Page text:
Most people have heard about prenuptial agreements, contracts couples sign before getting married to protect their assets. They make sense for people who come to the marriage with substantial assets, like a successful business or extensive real property holdings, or with children from prior marriages. If one person has far more property and income than the other, they may want to resolve any future property division disputes in an agreement.
Coming To Terms: Postnuptial Agreement As Peacemaker
Less commonly known, the postnuptial agreement is a contract entered into after marriage. Like the pre-marital agreement, postnuptial agreements spell out essential terms of the marriage. It covers property division, spousal support, and debt allocation but may include inheritance and insurance declarations for estate planning. If a couple eventually divorces, their postnuptial agreement may resolve significant disputes of the divorce.
To be legally valid, California Family Code Section 1615 requires the agreement to be in writing and voluntarily signed, meaning without either party coercing the other to sign by force, threat, or blackmail, for example. Each must sign before a notary, with full knowledge of what they are signing. The terms must be clear, and both spouses must fully disclose their assets, debts, and income. It must also be fair. A judge presiding over a divorce might not honor a one-sided postnuptial agreement. To ensure validity, each party must review the contract with their attorney, each party having an attorney who understands their wishes.
Reasons for the postnuptial agreement are as varied as the people who enter it, but three typical reasons for a postnuptial understanding are settling property division and spousal support, waiving inheritance rights, and anticipating divorce. When couples divorce in California, they split assets and debts, but child custody and spousal support are awarded depending on many factors.
Rather than the courts deciding what happens to their property, earnings, and obligations, they can take control over their lives with an agreement. A properly prepared and executed postnuptial agreement can bind the parties regarding spousal support, inheritance rights, property division, and debt allocation. However, it cannot decide child support and custody; still, it can make divorce simpler when the parties already agree to necessary divorce decisions.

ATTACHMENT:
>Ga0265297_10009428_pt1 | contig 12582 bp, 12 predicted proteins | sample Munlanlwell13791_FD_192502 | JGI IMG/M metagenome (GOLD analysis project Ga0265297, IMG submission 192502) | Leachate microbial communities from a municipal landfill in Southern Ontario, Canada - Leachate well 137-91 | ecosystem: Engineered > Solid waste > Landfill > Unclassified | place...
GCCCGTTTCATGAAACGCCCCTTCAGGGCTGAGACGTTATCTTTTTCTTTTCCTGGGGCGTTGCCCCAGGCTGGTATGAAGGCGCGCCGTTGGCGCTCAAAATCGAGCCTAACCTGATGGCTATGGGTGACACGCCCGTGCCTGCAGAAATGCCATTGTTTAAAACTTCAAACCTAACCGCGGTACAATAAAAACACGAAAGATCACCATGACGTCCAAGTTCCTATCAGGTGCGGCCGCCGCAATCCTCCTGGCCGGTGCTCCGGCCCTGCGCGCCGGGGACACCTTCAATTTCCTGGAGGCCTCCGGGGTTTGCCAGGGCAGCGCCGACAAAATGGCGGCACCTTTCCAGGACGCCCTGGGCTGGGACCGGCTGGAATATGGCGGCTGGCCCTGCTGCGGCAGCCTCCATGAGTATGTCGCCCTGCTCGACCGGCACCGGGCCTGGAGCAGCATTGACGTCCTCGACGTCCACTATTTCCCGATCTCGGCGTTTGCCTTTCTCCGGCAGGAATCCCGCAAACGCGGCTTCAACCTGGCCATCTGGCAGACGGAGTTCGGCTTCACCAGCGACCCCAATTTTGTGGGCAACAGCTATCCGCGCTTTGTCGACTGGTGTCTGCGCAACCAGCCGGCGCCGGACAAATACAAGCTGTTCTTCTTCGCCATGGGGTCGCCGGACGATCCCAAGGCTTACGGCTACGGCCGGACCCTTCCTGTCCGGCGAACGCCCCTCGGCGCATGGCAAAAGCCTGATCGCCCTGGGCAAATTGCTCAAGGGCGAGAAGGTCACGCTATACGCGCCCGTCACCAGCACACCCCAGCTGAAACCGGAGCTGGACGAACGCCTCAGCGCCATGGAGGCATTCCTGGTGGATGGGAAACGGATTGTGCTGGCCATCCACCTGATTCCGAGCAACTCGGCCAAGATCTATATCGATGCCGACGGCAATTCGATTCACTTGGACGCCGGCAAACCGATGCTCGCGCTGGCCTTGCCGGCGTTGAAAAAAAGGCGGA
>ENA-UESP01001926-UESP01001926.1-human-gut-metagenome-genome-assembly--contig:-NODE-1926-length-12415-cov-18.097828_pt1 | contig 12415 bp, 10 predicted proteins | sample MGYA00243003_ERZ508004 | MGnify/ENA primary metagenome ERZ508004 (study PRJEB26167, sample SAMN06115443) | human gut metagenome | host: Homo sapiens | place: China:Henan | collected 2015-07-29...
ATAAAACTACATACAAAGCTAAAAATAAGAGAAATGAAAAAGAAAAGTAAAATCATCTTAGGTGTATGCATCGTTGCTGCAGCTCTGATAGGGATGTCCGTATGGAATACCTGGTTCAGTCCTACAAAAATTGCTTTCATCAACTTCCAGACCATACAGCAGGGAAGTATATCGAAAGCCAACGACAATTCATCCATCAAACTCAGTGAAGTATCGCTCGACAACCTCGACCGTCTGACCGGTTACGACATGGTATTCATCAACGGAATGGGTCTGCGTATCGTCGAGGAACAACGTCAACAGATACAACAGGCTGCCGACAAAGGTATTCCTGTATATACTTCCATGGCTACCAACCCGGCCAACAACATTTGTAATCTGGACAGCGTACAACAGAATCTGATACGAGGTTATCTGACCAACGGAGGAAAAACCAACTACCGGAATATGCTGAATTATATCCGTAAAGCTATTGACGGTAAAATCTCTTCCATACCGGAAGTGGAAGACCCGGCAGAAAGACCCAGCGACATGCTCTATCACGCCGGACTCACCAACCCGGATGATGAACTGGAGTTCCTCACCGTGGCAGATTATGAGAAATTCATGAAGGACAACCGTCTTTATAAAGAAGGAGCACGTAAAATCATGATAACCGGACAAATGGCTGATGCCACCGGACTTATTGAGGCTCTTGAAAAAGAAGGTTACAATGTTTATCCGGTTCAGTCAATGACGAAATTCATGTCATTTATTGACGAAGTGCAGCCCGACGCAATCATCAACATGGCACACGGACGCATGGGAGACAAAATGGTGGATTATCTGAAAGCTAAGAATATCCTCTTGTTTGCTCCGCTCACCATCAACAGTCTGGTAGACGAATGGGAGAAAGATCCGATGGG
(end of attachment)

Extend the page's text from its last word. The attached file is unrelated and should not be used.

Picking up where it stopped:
Plan Now To Save Time, Money, And Sanity Later
Since many people come to marriage with property and children, the postnuptial agreement sets out clear expectations and protections for the one with greater assets or the children’s rights to inherit from their biological parent. It protects not only parties to the marriage but also clarifies financial and other matters arising in the marriage.
So, you can spend your life with the person you love who may not be as responsible as you are with your finances, or rest assured that your children will have support after you are gone. Though you cannot cover all matters that may arise during a marriage, you can secure some.
Throughout a marriage, so much life occurs. Couples have children, start businesses, build retirement savings, get sick, stay home to raise children, or fall victim to substance abuse. No one can predict what happens over the life of a marriage. When circumstances change, the postnuptial agreement can address those developments.
So, when one spouse inherits a fortune, or when one party changes, becoming abusive, financially irresponsible, or addicted to alcohol or drugs, the postnuptial agreement helps sort out fundamental rights and responsibilities in the leisure of one’s home rather than in a stressful courtroom.
Contact A Knowledgeable Family Law Attorney For Your Postnuptial Agreement
To create a clear, comprehensive, and legally binding postnuptial agreement, you may need legal help. Engage a family law attorney who knows how to draft an agreement that a judge will approve, one based on your needs. Your attorney can offer advice through their vantage point of handling divorces and experience writing agreements.
Call or email Bruce A. Mandel, divorce and family law attorney, who will expertly craft or review your postnuptial agreement. Be sure to follow us on our Facebook page for more California family law matters.